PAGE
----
With offices in North America, Europe and Asia, Marks & Clerk is without a doubt one of the most international IP firms with a head office in Europe. The firm’s client base is similarly broadly positioned. But because of the large number of SMEs advised, Marks & Clerk is a firm whose own strategic decisions follow the needs of clients. It is therefore taking a wait-and-see approach to the UPC launch.
The firm recently sold its French practice, including an office in Paris, to a French patent firm, as work there had not developed profitably enough. As such, it consciously accepted that it will no longer have an office in Paris, potentially one of the most important UPC locations. Unlike many of its UK competitors, such as Carpmaels or Mathys & Squire, Marks & Clerk has decided not to open an office in Munich, home to the EPO and another potentially important centre for UPC litigation. The firm wants to avoid disrupting its bilateral relations with some leading German IP firms.
Nevertheless, the firm is lying in wait for the UPC, with its well-oiled mixed approach and an established office in Luxembourg, which it has strongly aligned with the UK practice recently. Should the new court become interesting for its many international clients, a whole host of German and UK patent attorneys experienced in litigation could run revocation cases alone, though complex infringement proceedings would be handled in cooperation with befriended local firms.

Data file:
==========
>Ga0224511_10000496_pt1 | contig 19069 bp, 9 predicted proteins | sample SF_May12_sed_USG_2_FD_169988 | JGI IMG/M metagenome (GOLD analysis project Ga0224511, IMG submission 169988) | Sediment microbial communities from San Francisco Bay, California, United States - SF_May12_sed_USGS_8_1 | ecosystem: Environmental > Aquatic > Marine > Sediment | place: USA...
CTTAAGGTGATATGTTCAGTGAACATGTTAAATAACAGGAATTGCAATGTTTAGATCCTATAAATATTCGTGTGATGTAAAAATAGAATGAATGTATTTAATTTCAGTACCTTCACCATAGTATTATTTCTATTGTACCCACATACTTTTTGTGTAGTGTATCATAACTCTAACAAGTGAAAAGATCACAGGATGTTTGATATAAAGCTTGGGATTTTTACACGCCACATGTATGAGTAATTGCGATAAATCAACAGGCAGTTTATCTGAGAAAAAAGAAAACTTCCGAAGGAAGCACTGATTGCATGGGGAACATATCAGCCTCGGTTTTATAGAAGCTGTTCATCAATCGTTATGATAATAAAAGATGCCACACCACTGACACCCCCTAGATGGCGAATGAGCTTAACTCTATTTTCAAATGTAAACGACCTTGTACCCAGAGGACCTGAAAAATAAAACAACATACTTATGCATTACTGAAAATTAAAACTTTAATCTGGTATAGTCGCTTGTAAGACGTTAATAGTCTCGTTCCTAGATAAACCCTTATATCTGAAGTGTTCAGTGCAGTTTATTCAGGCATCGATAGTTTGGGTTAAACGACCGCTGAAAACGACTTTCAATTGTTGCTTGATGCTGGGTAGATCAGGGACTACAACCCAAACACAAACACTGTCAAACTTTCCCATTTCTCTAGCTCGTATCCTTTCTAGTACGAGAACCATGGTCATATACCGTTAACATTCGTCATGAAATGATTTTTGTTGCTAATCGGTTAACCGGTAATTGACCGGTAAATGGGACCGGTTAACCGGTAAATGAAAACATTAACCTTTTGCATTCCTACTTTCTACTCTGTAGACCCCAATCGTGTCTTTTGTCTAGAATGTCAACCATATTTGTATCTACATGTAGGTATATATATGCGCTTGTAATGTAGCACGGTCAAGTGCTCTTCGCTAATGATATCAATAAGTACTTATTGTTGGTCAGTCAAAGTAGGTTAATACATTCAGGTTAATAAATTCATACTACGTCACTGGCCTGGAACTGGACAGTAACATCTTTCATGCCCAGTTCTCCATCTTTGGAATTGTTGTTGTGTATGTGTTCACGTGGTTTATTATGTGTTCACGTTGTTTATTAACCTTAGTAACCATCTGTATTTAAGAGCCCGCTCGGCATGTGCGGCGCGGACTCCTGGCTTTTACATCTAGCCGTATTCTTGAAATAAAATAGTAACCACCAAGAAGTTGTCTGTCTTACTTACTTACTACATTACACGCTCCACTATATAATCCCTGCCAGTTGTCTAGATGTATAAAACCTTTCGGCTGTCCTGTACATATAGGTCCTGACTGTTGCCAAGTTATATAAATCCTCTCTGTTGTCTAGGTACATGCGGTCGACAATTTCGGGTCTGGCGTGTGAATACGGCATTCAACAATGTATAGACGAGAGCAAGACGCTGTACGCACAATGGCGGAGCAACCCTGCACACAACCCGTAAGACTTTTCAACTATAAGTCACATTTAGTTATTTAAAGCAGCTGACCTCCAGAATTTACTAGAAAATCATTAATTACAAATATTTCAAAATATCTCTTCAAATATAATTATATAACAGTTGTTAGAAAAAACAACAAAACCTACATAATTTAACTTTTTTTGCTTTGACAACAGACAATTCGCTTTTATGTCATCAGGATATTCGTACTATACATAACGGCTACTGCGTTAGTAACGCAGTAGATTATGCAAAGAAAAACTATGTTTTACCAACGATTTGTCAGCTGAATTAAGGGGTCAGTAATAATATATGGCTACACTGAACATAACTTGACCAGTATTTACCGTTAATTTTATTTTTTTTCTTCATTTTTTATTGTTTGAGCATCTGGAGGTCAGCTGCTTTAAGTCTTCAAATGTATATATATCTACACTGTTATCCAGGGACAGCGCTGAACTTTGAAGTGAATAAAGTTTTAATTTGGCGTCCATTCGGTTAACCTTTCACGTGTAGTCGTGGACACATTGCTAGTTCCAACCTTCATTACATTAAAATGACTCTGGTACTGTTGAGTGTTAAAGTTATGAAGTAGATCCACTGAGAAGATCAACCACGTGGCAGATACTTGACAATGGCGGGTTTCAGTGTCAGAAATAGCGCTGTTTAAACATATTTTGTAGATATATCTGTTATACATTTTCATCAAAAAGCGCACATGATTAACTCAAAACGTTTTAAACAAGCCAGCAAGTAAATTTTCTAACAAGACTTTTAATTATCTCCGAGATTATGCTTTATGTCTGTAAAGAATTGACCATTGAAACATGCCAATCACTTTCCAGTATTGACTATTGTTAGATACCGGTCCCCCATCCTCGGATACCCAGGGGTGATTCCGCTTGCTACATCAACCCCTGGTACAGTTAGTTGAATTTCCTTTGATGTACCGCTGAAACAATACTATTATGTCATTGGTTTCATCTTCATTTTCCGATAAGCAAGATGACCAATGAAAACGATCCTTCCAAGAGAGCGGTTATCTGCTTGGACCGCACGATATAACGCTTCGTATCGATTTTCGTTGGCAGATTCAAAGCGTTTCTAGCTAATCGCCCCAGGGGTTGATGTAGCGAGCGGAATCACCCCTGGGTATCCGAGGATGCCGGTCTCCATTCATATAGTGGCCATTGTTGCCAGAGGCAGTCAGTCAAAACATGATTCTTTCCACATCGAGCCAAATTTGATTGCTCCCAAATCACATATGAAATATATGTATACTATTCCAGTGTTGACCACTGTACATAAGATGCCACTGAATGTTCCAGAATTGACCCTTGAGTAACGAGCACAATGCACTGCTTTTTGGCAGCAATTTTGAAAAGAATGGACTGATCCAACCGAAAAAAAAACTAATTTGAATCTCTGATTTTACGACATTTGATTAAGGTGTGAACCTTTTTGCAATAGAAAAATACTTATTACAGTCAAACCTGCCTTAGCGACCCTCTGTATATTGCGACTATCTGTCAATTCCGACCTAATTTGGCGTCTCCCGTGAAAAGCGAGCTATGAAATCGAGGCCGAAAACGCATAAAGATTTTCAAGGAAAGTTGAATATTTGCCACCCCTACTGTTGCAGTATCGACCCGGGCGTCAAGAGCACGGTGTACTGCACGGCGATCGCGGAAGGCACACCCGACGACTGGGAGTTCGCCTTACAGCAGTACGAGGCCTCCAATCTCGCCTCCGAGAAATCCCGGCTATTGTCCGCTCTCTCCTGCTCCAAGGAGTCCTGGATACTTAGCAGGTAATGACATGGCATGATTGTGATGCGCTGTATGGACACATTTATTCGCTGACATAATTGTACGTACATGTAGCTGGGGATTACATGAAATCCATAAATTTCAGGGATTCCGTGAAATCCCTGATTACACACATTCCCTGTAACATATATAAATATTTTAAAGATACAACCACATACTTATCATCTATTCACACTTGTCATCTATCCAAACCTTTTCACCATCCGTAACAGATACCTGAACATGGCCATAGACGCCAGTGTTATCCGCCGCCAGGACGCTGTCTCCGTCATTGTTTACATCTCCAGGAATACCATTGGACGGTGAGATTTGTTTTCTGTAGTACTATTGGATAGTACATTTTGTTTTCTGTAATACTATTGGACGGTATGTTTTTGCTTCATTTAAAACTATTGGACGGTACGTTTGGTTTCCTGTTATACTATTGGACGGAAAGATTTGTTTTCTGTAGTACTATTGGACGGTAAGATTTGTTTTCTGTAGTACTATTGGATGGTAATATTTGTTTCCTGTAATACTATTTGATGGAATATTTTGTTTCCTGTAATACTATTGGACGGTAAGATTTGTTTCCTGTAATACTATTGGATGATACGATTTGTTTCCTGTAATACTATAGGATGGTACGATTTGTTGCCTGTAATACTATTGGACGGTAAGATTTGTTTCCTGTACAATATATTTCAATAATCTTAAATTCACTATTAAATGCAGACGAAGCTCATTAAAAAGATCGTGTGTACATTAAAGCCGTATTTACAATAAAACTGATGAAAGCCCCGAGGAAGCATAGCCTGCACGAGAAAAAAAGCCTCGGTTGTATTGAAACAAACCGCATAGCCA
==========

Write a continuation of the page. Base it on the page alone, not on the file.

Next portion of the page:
Should the UPC prove a success and to serve clients in both UPC and UK proceedings as a one-stop shop, an office with local litigators in Munich and in Paris, would complete the offering.
Graham Burnett-Hall, Mike Gilbert, William Cook
24 lawyers, 132 patent attorneys
Trevor Crosse (to Osborne Clark)
Full-service patent prosecution practice with a strong focus on electronics, computing and life sciences patents, including revocation cases and EPO proceedings. Litigation mostly for pharmaceutical companies, as well as some electronics and mechanics cases.
Litigation: Pfizer/Wyeth (defendant) against MSD regarding infringement, revocation and EPO proceedings over formulation of pneumococcal vaccines; Pfizer (claimant) against GSK in revocation cases regarding features of RSV vaccines; Manitou (defendant) against JCB regarding revocation and infringement over control units for telehandlers; Manthorpe (claimant and defendant) against Alumasc regarding infringement of building products; The Broad Institute in EPO proceedings regarding CRISR-Cas patents; frequent litigation for Daiichi Sankyo across the EU against generic drug manufacturers; frequent litigation for Genentech. Prosecution: patent filing (including at the EPO) for AB InBev, Bridgestone, The Broad Institute, Celanese, Canon Medical Systems, Cook Biotech, Crown Packaging, Dynex, Daiichi Sankyo, Flusso, Genuid, Gilead, Google, Hewlett Packard, Micron, Milwaukee Electric Tool, Keystone Tower Systems, Ricoh, PQ Corporation, Samsung, Thales, Toshiba, University of Edinbrugh, Veo Robotics, Yasa (mostly public knowledge). Advice: Sky Medical Technology regarding revocation and infringement proceedings over medical devices for preventing thromboembolism and the prevention of post-operative DVT in China; DS Bio and Crown Packaging regarding transactions; Reagent Genie Ireland and Smart Separations regarding transactions and portfolio management; Sensory Design & Technology regarding transactions and licences.